The Fire Peril: Fire + Explosion Risk of Lithium-Ion Batteries on Cargo Ships

John Gow

Fire/explosion is one the top three causes of total losses in the shipping industry.

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Earlier this year, the cargo ship Felicity Ace caught fire and sank while crossing the North Atlantic. Carrying close to 4,000 automobiles, including the Volkswagen ID.4 and Audi e-tron electric cars, some sources speculated that the lithium-ion batteries in the electric cars ignited the fire. However, it is unknown whether an electric car was actually the cause.

While there are many cargoes that can self-heat, ignite a fire and put the crew and ship at risk, the Felicity Ace accident drew specific attention to the potential dangers of transporting lithium-ion (Li-ion) batteries and electric vehicles (EVs) on cargo ships. Li-ion batteries, and specifically those in EVs, are of particular concern in the maritime industry as the risk of fire or explosion on board is significant.

Challenges of Lithium-Ion Battery Fires

Fire/explosion is one the top three causes of total losses in the shipping industry. Allianz Global Corporate & Specialty (AGCS) marine risk consultants report that the number of fires on board large vessels has increased significantly in recent years, with a record 40 cargo-related fires in 2019. Roll-on/roll-off vessels and large container vessels are specifically at higher risk of fire with the potential for greater consequences.

Li-ion batteries can store up to four times more energy per unit of mass than other batteries, with potential fire/explosion risks increasing as the amount of energy stored by the battery increases. Large-format Li-ion batteries, such as those used in EVs, may tend to catch fire more quickly as opposed to smaller, encased Li-ion batteries used in smartphones, laptops and power tools. Common causes of Li-ion battery fires may be related to internal manufacturing defects, physical damage or substandard quality, internal electrical failure (overcharge, over-discharge, short circuit), and thermal runaway issues.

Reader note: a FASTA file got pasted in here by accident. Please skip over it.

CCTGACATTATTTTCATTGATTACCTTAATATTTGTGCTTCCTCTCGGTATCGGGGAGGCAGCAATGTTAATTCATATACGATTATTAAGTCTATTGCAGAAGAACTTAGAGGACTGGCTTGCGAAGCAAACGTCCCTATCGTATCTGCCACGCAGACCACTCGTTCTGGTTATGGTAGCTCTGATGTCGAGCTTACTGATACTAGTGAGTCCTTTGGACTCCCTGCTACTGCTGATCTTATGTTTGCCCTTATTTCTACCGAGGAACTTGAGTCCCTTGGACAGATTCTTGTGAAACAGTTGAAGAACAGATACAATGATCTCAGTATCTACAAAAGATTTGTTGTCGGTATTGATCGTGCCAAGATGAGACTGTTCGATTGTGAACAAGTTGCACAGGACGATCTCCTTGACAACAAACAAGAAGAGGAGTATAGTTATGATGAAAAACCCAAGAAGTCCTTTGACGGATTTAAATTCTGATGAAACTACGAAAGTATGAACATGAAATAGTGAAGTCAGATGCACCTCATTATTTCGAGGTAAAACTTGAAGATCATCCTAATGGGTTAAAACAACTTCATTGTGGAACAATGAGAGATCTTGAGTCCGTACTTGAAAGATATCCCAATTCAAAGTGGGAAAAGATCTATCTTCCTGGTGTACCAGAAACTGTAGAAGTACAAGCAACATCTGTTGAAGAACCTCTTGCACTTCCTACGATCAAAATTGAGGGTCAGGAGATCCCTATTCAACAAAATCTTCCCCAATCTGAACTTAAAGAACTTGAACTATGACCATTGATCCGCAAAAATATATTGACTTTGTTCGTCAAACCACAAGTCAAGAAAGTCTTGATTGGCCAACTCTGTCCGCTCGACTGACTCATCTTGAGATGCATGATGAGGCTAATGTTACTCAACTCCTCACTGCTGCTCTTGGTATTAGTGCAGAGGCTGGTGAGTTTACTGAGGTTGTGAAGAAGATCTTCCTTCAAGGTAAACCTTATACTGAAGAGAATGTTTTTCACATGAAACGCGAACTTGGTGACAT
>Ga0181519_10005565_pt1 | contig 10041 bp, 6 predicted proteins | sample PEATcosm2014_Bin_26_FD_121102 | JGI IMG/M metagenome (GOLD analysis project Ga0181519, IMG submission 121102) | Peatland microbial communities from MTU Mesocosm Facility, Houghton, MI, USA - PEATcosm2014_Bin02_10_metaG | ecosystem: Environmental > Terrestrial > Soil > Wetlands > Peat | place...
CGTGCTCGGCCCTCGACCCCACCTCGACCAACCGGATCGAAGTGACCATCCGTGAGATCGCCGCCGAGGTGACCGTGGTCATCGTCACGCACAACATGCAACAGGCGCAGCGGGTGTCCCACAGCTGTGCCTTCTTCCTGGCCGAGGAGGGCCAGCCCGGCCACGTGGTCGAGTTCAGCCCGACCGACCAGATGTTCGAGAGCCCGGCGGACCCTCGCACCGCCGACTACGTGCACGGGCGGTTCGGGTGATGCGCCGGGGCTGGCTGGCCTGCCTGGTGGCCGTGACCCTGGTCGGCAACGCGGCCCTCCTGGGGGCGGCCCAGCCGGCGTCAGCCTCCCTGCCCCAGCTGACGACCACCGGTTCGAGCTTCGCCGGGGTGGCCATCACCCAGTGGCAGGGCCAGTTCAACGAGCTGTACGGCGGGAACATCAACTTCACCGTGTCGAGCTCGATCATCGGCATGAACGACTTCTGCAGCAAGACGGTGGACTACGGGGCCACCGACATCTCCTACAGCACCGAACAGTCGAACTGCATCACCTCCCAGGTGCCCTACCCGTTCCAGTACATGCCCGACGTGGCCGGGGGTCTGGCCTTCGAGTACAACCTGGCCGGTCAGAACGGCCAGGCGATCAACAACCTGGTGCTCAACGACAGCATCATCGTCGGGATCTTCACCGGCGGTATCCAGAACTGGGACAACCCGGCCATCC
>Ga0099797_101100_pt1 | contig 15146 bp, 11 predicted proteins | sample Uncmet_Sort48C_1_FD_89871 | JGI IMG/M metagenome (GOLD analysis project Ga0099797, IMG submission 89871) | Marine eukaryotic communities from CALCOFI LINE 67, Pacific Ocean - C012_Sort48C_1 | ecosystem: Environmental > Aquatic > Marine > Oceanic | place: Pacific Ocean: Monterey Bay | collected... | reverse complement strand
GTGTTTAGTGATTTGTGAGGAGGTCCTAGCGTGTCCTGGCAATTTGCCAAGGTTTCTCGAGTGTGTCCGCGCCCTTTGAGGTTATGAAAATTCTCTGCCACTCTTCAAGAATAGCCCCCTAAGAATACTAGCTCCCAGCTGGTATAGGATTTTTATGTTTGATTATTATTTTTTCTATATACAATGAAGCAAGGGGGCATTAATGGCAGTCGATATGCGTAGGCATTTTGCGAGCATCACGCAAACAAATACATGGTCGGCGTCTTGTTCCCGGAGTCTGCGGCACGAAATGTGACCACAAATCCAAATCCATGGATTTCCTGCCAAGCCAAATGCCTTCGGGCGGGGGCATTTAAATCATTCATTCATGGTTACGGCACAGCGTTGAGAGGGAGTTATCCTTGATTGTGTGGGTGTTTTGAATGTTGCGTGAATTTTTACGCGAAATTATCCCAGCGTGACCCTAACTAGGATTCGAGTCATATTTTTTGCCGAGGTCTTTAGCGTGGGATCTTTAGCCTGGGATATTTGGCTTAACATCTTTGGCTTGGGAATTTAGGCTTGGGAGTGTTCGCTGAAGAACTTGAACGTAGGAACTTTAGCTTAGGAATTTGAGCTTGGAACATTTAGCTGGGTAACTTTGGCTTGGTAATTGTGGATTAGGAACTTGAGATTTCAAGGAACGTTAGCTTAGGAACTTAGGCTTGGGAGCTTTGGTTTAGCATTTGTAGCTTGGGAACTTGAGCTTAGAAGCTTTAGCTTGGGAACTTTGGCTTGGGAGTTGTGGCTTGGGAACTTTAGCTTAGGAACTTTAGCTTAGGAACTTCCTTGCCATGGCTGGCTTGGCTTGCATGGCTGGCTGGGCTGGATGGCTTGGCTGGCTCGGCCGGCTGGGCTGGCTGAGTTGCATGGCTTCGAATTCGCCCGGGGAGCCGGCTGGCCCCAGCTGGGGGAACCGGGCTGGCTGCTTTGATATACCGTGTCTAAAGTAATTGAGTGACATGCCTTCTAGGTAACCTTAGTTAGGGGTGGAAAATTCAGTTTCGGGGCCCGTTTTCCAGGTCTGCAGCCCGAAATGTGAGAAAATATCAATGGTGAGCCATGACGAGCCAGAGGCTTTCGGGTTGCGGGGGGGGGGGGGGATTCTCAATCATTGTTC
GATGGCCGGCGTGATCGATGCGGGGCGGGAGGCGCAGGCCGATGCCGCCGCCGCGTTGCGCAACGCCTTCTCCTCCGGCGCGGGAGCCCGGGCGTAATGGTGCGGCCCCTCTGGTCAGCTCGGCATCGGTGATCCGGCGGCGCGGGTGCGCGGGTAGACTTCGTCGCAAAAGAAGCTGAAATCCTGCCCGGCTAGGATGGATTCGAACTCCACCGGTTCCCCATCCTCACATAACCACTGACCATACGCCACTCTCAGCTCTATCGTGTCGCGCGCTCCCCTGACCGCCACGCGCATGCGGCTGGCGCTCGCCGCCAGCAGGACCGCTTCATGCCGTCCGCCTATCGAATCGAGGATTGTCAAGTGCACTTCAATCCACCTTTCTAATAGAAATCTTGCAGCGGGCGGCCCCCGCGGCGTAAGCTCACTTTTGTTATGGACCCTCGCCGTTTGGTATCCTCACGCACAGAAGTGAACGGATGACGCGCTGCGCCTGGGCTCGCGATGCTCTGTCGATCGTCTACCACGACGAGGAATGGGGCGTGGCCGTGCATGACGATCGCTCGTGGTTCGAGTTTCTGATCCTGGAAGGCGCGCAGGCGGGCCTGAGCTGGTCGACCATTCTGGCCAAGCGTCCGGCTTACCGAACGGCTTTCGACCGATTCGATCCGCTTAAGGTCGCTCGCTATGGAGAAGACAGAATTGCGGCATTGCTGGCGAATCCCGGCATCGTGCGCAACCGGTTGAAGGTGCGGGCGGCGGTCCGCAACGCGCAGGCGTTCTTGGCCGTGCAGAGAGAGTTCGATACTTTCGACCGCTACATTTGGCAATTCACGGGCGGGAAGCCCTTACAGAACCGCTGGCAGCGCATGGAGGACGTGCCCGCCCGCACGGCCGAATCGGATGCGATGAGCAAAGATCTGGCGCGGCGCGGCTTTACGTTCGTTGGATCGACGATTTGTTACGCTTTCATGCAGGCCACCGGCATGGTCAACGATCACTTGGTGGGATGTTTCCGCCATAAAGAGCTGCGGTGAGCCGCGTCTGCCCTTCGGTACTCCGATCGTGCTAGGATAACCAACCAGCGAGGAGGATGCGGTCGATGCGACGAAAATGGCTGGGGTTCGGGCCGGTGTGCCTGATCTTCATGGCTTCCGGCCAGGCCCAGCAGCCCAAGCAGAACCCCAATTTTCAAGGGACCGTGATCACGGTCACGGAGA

It should be noted that, while there are concerns about EVs, some commentators have suggested that there isn’t enough information to conclude that EV fires are more frequent than fires involving vehicles with internal combustion engines. At a presentation hosted by the Nautical Institute London Branch, one manufacturer stated they had been selling EVs since 2014 and, since that time, only verified three lithium-ion battery fires in their vehicles. However, a recent FOI request discovered a significant increase in fires caused by electric vehicles, with London topping the table at a recorded 507 fires in the past five years, 69% of the total for the rest of the UK.

Li-ion battery fires can also be more difficult to manage and extinguish than normal fires. Li-ion battery fires are intense, can produce a significant amount of toxic gases (usually early in the failure), and have the potential to reignite hours, days or weeks later. Typically, a ship’s firefighting capabilities and fire protection and detection systems are not designed to deal with Li-ion fires. Once a fire takes hold, it can easily get out-of-control, spreading beyond the ability of the crew or fire protection systems to manage. This can result in the crew abandoning the vessel on safety grounds, increasing the risk of losing the vessel with significant environmental damage and financial loss.